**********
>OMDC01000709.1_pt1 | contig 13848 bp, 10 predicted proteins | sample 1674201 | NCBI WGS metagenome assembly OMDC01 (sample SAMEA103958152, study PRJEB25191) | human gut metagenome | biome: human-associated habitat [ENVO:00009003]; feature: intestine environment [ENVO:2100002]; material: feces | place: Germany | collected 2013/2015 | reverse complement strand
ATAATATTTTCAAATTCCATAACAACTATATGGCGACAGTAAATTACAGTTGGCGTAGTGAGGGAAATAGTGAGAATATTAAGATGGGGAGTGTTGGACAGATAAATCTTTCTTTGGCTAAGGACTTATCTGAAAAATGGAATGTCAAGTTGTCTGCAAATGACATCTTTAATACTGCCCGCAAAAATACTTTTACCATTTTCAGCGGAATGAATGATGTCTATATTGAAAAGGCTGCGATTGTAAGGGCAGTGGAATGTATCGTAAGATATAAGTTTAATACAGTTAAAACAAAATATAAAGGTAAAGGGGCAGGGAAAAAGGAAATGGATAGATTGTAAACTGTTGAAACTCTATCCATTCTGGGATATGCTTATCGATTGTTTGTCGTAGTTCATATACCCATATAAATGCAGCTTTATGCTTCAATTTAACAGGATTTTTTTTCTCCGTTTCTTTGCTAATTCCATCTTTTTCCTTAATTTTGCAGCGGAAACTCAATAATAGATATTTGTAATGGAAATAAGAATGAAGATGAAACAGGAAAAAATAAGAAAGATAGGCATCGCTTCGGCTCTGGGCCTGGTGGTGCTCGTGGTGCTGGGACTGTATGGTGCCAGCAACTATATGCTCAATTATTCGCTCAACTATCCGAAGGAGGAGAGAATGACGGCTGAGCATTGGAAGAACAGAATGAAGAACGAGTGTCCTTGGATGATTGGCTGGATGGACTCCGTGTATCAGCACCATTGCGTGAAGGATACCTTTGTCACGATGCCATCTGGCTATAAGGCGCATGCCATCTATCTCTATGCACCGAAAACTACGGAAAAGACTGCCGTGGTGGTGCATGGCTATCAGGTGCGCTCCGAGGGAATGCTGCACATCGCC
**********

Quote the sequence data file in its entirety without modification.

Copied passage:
>OMDC01000709.1_pt1 | contig 13848 bp, 10 predicted proteins | sample 1674201 | NCBI WGS metagenome assembly OMDC01 (sample SAMEA103958152, study PRJEB25191) | human gut metagenome | biome: human-associated habitat [ENVO:00009003]; feature: intestine environment [ENVO:2100002]; material: feces | place: Germany | collected 2013/2015 | reverse complement strand
ATAATATTTTCAAATTCCATAACAACTATATGGCGACAGTAAATTACAGTTGGCGTAGTGAGGGAAATAGTGAGAATATTAAGATGGGGAGTGTTGGACAGATAAATCTTTCTTTGGCTAAGGACTTATCTGAAAAATGGAATGTCAAGTTGTCTGCAAATGACATCTTTAATACTGCCCGCAAAAATACTTTTACCATTTTCAGCGGAATGAATGATGTCTATATTGAAAAGGCTGCGATTGTAAGGGCAGTGGAATGTATCGTAAGATATAAGTTTAATACAGTTAAAACAAAATATAAAGGTAAAGGGGCAGGGAAAAAGGAAATGGATAGATTGTAAACTGTTGAAACTCTATCCATTCTGGGATATGCTTATCGATTGTTTGTCGTAGTTCATATACCCATATAAATGCAGCTTTATGCTTCAATTTAACAGGATTTTTTTTCTCCGTTTCTTTGCTAATTCCATCTTTTTCCTTAATTTTGCAGCGGAAACTCAATAATAGATATTTGTAATGGAAATAAGAATGAAGATGAAACAGGAAAAAATAAGAAAGATAGGCATCGCTTCGGCTCTGGGCCTGGTGGTGCTCGTGGTGCTGGGACTGTATGGTGCCAGCAACTATATGCTCAATTATTCGCTCAACTATCCGAAGGAGGAGAGAATGACGGCTGAGCATTGGAAGAACAGAATGAAGAACGAGTGTCCTTGGATGATTGGCTGGATGGACTCCGTGTATCAGCACCATTGCGTGAAGGATACCTTTGTCACGATGCCATCTGGCTATAAGGCGCATGCCATCTATCTCTATGCACCGAAAACTACGGAAAAGACTGCCGTGGTGGTGCATGGCTATCAGGTGCGCTCCGAGGGAATGCTGCACATCGCC